I live between two distinct cultures. One part of me lives in America. I consume American culture by the boatload, I try to keep abreast of the politics, economics, news, and mass media. In ideology I empathize most closely with an open democracy, in which religion does not have a part (while it has a very important place in my personal life). I believe in the rights of the individual, sometimes to the extreme.
The other part of me lives in Israel. The culture here is diametrically opposed. I abhor many of the advertisements, simply for lacking creativity. Fast food means going to a cafe. I realize that many people here are not used to global business or business practices, and it is taking them time to learn about customer service. Many have actually learned amazing customer service, by simply drawing the customer into their extended family. But people are here are much more open about asking very personal questions to people they just met 5 seconds prior. I have become Israeli enough to ask people that I met a few hours earlier how much they earn in a month. We are all family anyways .
A few days ago, I had someone who does some work for me at my office, who is currently seeking a new job. I printed out his CV (resume) for him, read it, and made some minor punctuation and grammatical changes (in Hebrew for an Israeli) on it. I mentioned that is still shocking for me to see that people place their marital status on their CV’s. (Parenthetically, I am also shocked when firms place that they are looking for someone between 25 and 32 on want ads. Ageism is illegal here, but it is widespread.)
As I conveyed my reaction, my friend looked at me quizzically. He was flabbergasted, and stated that it is very important to know if the applicant is married. When pushed, he was hard-pressed for a substantive answer.
Then today, I read an article online entitled, “Steer clear of these 10 illegal job interview questions”. In it I read things that are second nature to me, but are extremely foreign to people living here.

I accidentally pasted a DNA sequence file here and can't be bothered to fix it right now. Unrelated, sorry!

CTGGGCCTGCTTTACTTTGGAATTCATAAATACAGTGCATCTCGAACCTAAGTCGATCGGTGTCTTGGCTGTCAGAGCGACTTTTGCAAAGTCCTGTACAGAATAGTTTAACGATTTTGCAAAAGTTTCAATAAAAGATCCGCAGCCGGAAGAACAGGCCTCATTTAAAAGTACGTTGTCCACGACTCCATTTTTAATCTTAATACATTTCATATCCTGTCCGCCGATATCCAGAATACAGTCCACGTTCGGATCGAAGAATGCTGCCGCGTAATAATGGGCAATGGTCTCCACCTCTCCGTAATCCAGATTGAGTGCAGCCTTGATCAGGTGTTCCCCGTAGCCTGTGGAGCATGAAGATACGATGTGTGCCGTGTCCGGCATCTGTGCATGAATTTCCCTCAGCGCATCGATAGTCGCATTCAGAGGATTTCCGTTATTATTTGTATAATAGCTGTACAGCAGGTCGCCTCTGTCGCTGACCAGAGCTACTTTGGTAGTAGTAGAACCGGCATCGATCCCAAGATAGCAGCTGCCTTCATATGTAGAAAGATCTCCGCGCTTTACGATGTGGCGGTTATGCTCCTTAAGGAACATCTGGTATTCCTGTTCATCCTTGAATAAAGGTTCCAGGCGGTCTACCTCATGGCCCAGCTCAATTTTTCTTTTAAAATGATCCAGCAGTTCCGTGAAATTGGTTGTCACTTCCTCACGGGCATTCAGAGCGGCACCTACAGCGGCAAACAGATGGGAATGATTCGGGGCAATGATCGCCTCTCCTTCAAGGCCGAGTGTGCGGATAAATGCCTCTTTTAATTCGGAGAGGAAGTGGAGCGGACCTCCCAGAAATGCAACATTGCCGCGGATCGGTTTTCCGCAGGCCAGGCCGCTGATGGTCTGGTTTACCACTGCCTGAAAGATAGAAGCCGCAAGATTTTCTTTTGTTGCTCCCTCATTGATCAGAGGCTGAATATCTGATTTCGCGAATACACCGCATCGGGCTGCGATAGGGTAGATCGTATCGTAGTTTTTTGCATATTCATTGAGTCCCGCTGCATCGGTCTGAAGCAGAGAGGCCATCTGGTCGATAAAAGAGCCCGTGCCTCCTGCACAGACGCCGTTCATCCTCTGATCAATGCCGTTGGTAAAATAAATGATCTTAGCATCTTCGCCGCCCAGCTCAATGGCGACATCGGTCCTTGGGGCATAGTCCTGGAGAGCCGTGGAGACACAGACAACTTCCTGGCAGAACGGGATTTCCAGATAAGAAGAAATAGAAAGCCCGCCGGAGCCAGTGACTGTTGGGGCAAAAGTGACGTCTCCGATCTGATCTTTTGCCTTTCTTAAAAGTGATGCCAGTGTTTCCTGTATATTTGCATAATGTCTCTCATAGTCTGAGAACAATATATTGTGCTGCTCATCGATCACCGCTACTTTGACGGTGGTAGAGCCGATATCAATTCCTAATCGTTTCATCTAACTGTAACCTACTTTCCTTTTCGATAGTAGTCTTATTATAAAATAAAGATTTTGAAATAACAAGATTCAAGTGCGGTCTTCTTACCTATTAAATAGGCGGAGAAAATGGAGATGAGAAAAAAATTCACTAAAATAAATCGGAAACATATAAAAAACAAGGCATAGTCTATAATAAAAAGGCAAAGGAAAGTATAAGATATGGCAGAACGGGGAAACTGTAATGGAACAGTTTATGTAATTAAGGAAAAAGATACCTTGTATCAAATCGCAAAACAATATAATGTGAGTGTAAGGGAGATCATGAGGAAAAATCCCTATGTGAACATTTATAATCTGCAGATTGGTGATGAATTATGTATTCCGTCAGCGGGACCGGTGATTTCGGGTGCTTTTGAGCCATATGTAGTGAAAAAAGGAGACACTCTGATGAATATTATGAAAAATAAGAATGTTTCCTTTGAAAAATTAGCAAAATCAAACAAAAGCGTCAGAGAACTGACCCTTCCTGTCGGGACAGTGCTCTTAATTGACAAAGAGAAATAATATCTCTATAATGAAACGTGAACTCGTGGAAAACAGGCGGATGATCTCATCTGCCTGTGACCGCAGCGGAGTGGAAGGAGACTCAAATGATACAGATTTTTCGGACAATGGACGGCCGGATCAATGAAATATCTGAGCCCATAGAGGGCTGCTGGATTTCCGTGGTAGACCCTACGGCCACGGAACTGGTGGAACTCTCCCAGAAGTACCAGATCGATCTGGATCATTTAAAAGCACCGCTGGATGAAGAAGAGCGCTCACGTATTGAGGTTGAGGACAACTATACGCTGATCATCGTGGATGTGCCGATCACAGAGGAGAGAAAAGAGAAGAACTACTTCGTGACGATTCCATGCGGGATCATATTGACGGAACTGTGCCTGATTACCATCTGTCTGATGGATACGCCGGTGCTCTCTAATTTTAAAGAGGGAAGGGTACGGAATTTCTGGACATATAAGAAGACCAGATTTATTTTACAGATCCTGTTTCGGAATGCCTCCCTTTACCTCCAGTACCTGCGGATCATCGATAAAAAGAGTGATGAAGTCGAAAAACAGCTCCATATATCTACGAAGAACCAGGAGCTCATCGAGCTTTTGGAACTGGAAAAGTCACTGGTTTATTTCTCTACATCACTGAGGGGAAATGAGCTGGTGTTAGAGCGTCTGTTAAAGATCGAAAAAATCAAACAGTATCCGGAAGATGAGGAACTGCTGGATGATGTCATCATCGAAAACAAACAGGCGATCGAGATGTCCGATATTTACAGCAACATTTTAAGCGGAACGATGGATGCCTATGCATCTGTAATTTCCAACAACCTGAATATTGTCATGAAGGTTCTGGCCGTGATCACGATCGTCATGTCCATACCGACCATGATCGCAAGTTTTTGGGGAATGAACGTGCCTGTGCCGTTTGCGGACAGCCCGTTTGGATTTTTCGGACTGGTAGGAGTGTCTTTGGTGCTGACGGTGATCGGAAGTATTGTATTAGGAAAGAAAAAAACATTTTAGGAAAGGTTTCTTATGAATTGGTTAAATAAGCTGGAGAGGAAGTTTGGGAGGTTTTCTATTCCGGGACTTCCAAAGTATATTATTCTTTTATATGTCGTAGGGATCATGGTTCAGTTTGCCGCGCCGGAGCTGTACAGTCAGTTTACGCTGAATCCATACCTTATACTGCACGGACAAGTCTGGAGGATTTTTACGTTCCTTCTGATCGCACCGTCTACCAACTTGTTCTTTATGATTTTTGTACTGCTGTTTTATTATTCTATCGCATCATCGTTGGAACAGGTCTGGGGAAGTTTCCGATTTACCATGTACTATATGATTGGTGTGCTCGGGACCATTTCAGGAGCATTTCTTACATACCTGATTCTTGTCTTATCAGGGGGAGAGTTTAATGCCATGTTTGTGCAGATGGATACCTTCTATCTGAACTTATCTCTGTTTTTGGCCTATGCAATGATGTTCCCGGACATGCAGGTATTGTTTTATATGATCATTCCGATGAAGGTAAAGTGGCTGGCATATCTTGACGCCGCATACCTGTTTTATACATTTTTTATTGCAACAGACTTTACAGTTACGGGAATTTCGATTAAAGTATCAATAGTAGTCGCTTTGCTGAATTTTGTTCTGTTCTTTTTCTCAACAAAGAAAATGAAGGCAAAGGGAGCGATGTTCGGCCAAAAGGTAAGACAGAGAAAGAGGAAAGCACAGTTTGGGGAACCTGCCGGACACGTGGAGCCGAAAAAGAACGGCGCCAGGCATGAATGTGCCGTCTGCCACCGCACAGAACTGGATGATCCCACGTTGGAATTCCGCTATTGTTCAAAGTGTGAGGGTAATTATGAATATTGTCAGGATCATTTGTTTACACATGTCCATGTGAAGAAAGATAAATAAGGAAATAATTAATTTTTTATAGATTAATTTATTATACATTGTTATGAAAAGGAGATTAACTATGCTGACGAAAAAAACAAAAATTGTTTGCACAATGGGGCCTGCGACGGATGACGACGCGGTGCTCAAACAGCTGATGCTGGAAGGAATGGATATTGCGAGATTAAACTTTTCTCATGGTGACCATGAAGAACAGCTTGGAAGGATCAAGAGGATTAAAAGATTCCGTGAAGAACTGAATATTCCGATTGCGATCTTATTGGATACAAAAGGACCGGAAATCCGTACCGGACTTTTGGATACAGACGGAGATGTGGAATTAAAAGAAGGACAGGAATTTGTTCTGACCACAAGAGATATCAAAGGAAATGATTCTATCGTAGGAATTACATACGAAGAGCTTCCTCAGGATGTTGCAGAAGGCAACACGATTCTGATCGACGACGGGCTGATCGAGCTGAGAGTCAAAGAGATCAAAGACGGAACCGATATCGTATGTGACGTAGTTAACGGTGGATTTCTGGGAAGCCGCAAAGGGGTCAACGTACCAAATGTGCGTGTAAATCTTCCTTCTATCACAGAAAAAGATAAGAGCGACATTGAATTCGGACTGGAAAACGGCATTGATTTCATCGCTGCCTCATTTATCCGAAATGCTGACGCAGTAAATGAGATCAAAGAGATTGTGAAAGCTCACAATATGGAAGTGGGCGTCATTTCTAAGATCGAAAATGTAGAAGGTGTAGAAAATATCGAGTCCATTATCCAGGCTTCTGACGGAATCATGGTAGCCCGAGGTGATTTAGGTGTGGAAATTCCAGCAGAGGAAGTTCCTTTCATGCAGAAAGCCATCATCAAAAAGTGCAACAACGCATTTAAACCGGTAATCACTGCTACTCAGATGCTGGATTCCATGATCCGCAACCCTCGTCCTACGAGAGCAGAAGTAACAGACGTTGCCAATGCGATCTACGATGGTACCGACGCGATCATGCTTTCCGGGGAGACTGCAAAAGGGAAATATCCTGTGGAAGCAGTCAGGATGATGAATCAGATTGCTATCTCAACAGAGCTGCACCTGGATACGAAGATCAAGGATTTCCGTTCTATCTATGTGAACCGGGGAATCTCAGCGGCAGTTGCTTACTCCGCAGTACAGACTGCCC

Of course, as Jewneric.com is about the Jewish Voice, one of the most apropos illegal questions in the article is the following:
#7: Do you observe Yom Kippur?
You canâ€™t discriminate on the basis of religion, so this question is illegal, as would be asking about Good Friday, Ramadan, or the Solstice. If youâ€™re concerned about the candidateâ€™s availability, you could ask whether he or she can work on holidays and weekends, but not about the observance of particular religious holidays.
It is most poignant as I was recently in a meeting where an individual was asked if he worked on Friday (in Israel, similar to Sunday in America), and he said, “I also work on Shabbat and even on Yom Kippur,” in an attempt to ingratiate the clients that he will do anything for them. It didn’t help.
For this posting I used the title “Illegal Questions,” trying to encompass both socially unacceptable and legally unacceptable. A public official in Tel Aviv, who also runs a large company, informed me last night that he has never looked at the marital status of a job applicant, because it is simply irrelevant.
I am not sure what is considered taboo here in Israel yet.
Relevance is relative. Just something to ponder.